Charles Arthur in The Guardian writes about Acta, the Anti-Counterfeiting Trade Agreement about to be ratified at the G8. Is it an inevitable government response to piracy and filesharing, or a belated rear guard action doomed to failure? He explores both possibilities.
Here’s his lede:
The heads of the G8 governments, meeting this week, are about to ratify the Anti-Counterfeiting Trade Agreement (Acta), which – it’s claimed – could let customs agents search your laptop or music player for illegally obtained content. The European Parliament is considering a law that would lead to people who illicitly download copyrighted music or video content being thrown off the internet. Virgin Media is writing to hundreds of its customers at the request of the UK record industry to warn them that their connections seem to have been used for illegal downloading. Viacom gets access to all of the usernames and IP addresses of anyone who has ever used YouTube as part of its billion-dollar lawsuit in which it claims the site has been party to “massive intentional copyright infringement”.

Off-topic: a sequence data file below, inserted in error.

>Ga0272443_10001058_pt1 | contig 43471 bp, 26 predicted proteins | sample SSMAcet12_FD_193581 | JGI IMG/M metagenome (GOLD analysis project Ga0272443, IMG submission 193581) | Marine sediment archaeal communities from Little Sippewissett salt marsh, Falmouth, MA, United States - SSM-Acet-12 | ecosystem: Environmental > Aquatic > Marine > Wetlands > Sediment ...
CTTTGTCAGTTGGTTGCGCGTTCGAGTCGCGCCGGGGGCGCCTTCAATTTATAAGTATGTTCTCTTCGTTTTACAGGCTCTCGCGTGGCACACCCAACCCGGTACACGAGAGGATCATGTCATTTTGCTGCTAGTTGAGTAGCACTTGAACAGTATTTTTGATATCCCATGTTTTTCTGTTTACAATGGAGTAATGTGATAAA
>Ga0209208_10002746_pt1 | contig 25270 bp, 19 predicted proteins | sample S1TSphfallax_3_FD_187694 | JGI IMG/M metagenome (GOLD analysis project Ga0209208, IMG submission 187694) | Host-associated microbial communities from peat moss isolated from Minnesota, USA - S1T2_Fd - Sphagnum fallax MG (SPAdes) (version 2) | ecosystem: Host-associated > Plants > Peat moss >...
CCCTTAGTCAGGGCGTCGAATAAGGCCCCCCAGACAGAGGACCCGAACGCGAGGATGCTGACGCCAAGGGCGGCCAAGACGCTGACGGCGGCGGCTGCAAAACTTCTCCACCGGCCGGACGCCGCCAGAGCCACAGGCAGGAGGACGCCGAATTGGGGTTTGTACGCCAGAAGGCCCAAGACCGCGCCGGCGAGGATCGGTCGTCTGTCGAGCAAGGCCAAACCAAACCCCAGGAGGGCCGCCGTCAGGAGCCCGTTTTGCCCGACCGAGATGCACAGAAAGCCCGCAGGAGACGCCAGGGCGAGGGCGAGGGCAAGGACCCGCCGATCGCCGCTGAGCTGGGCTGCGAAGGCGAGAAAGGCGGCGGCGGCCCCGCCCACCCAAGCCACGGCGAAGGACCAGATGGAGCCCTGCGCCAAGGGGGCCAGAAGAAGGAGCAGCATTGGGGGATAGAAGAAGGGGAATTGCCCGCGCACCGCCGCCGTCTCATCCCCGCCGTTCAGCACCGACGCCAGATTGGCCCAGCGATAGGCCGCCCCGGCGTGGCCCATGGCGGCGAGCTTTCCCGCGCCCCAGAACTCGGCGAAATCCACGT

It seems that 20th-century ideas of ownership and control – especially of intellectual property such as copyright and trademarks – are being reasserted, with added legal muscle, after a 10-year period when the internet sparked an explosion of business models and (if we’re honest) casual disregard, especially of copyright, when it came to music and video.
But do those separate events mark a swing of the pendulum back against the inroads that the internet has made on intellectual property?